Dangers of flares highlighted after five arrests during Chelsea loss to Crystal Palace
Police have warned about the dangers of setting off flares and pyrotechnics inside football stadia as they continue to investigate last Saturday's off-field incidents at Stamford Bridge.
The Met's Central Football Unit and the Football Association are still reviewing footage after several flares, 'smoke bombs' and 'thunderflash' pyrotechnics were set off during Chelsea's 2-1 loss to Crystal Palace.
Five people were arrested on Saturday, including two for possession of a flare. Officers also recovered a number of flares and pyrotechnic devices that were found hidden inside toilets at the stadium and a rucksack full of pyrotechnics that was found in nearby Brompton Cemetery.
Inspector Matt Ashmead said in a statement: "Several devices were let off inside the away end at Stamford Bridge on Saturday and officers seized a number of other devices on the day as well.
"Flares and pyrotechnic devices inside stadia are very dangerous and they can reach extremely high temperatures. There is a very good reason that they are banned from football matches, as they can cause horrific injuries and can also be frightening for the many young fans that attend matches.
"Some fans might think that setting off a flare is a good way to support your team, but it is putting yourself and fellow fans at risk. Bringing flares to football matches is completely unacceptable and you can expect to be arrested and charged if you are caught in possession of such a device."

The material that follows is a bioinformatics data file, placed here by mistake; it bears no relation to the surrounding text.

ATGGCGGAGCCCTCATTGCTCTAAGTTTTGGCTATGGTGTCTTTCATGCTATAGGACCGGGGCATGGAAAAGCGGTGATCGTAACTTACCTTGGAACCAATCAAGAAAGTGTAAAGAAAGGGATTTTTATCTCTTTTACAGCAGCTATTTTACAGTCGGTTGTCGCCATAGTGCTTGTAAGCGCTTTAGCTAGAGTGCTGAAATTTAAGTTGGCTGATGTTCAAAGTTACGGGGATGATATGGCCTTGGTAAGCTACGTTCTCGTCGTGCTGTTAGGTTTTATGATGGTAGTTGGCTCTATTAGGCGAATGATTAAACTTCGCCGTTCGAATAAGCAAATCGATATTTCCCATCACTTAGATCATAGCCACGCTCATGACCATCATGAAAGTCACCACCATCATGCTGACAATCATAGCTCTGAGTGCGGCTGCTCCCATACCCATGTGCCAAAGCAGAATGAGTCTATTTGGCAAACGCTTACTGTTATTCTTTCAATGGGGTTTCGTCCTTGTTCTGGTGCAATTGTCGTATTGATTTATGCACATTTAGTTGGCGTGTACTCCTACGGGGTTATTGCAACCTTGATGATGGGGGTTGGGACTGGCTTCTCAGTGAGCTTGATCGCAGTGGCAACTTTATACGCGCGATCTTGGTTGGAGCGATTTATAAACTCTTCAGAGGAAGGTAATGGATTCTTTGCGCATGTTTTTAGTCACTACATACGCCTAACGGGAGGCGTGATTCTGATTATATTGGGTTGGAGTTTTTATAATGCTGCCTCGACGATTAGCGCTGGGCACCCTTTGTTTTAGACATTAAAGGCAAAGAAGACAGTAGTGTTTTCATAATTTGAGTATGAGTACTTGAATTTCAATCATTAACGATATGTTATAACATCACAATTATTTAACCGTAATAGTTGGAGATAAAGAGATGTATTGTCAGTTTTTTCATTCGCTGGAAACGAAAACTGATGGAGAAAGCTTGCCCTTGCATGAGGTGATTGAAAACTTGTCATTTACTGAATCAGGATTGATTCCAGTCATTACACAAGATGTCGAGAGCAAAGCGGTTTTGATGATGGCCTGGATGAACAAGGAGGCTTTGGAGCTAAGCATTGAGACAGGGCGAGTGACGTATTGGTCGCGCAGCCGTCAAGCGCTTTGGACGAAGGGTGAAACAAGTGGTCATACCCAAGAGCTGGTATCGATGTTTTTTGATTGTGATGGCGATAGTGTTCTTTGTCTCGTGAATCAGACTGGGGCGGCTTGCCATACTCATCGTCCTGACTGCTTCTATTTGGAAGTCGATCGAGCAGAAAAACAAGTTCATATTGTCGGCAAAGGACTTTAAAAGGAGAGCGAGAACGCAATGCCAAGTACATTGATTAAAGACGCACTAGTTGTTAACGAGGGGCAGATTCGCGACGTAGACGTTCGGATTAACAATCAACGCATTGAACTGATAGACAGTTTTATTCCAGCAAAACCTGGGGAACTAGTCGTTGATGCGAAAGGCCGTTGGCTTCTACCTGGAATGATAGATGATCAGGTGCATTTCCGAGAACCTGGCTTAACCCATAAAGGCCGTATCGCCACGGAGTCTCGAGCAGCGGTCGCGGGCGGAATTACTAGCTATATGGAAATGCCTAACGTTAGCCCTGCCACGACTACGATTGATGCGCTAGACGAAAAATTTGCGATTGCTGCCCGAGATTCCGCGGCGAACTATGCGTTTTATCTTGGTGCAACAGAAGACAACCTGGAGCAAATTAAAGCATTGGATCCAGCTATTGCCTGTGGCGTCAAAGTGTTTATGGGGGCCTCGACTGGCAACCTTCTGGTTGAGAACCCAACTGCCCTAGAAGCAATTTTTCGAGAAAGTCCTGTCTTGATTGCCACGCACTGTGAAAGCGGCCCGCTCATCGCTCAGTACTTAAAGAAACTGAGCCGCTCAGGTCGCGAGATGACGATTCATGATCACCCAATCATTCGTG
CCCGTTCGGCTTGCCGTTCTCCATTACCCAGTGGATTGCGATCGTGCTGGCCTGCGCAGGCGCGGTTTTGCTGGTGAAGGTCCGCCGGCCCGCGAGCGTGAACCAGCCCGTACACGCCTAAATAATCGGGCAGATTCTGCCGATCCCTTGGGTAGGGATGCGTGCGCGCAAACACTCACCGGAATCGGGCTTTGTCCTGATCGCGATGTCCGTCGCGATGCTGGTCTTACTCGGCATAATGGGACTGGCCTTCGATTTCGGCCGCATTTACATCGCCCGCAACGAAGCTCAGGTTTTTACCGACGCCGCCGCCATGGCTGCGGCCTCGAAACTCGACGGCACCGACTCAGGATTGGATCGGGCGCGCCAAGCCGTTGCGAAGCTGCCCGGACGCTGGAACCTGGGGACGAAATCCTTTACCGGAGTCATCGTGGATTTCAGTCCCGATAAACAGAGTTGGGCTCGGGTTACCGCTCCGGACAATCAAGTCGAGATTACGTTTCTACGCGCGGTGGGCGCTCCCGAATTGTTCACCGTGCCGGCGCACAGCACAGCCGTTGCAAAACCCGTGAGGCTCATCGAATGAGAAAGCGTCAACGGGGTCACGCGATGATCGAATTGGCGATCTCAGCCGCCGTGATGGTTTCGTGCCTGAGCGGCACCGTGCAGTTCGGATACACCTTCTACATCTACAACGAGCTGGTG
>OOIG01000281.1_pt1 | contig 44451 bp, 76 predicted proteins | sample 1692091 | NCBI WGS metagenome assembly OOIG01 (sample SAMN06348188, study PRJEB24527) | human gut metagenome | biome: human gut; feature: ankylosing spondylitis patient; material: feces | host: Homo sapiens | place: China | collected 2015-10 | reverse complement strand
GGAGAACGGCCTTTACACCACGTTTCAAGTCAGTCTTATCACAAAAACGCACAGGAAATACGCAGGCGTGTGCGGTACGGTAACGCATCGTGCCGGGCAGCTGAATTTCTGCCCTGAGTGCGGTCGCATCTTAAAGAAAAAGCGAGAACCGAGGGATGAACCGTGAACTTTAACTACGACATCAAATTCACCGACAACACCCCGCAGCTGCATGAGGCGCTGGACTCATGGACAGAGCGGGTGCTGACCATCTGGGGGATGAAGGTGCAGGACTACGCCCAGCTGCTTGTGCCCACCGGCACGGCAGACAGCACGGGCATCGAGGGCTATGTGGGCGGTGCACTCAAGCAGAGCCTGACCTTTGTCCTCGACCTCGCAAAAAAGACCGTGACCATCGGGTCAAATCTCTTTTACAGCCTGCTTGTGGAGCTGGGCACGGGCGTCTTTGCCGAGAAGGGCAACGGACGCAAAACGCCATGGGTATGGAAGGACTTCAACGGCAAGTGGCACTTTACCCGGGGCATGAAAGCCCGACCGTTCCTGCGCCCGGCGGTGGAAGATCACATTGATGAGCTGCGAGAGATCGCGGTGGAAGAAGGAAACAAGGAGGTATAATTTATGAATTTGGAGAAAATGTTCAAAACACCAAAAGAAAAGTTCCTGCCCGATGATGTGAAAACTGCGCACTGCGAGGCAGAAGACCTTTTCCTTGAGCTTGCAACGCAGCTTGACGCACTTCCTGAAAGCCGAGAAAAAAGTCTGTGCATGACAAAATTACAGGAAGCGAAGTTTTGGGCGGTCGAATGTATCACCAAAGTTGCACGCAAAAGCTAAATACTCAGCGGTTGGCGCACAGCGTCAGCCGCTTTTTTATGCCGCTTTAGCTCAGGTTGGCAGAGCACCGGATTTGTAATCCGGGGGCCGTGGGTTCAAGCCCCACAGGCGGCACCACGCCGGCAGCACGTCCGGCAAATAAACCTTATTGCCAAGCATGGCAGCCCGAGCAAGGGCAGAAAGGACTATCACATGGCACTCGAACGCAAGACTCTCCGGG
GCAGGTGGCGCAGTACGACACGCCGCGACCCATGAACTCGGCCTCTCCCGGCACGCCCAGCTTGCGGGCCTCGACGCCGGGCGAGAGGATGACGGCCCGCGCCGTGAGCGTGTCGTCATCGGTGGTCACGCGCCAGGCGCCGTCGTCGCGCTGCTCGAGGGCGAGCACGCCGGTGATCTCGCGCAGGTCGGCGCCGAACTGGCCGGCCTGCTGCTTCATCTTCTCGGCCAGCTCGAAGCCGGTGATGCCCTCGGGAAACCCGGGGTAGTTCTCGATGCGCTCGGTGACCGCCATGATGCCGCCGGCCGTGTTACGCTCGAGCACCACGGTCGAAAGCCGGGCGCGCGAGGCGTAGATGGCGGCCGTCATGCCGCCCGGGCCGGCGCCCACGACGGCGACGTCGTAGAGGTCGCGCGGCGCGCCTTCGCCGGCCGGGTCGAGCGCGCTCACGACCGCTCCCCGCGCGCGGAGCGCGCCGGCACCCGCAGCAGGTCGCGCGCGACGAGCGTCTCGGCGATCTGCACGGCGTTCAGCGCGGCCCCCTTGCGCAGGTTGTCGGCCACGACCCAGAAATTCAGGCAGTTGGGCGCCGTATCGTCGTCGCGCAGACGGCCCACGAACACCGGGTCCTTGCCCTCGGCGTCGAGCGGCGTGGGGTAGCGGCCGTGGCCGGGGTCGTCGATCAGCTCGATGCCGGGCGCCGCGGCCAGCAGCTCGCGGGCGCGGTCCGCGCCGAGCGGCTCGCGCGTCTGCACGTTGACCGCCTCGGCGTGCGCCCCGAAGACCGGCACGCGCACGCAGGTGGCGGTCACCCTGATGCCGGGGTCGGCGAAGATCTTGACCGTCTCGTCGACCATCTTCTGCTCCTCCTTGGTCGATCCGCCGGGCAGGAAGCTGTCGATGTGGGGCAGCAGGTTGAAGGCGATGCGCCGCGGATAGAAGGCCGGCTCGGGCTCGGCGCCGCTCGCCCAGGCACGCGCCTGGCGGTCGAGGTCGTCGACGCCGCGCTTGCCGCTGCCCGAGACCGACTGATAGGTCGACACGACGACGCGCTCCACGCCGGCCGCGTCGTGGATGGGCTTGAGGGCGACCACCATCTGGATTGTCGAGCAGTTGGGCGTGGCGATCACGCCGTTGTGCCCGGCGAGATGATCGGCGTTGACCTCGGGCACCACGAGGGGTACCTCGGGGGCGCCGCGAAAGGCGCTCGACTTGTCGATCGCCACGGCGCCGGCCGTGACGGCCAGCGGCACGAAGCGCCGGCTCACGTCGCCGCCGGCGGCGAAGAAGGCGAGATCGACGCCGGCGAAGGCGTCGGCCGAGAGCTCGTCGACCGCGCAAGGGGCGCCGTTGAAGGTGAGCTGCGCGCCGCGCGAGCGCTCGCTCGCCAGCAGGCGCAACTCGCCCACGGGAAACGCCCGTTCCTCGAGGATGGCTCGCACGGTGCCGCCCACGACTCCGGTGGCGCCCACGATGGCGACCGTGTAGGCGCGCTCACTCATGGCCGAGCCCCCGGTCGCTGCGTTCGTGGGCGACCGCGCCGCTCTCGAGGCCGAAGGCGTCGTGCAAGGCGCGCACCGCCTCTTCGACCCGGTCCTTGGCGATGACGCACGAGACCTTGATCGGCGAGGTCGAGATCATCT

Four loud bangs were heard coming from the area of the Shed End which housed visiting Palace fans, with smoke bombs and at least one flare visible.
Two people were arrested in the visiting end for allegedly setting off the first pyrotechnic, which followed Wilfried Zaha's equaliser, the Metropolitan Police told Press Association Sport at the weekend.
A third person was arrested for allegedly assaulting a steward who was attempting to deal with the incident.
There were five arrests in total around the match, with two relating to possession of Class A drugs, the Met said.
Two loud bangs followed Zaha's ninth-minute equaliser after Cesc Fabregas had put the Blues in front.
And a third followed when Christian Benteke struck in the 11th minute with a goal which proved to be the winner.
There was a fourth, with a red flare visible soon afterwards, just prior to the final whistle being blown.
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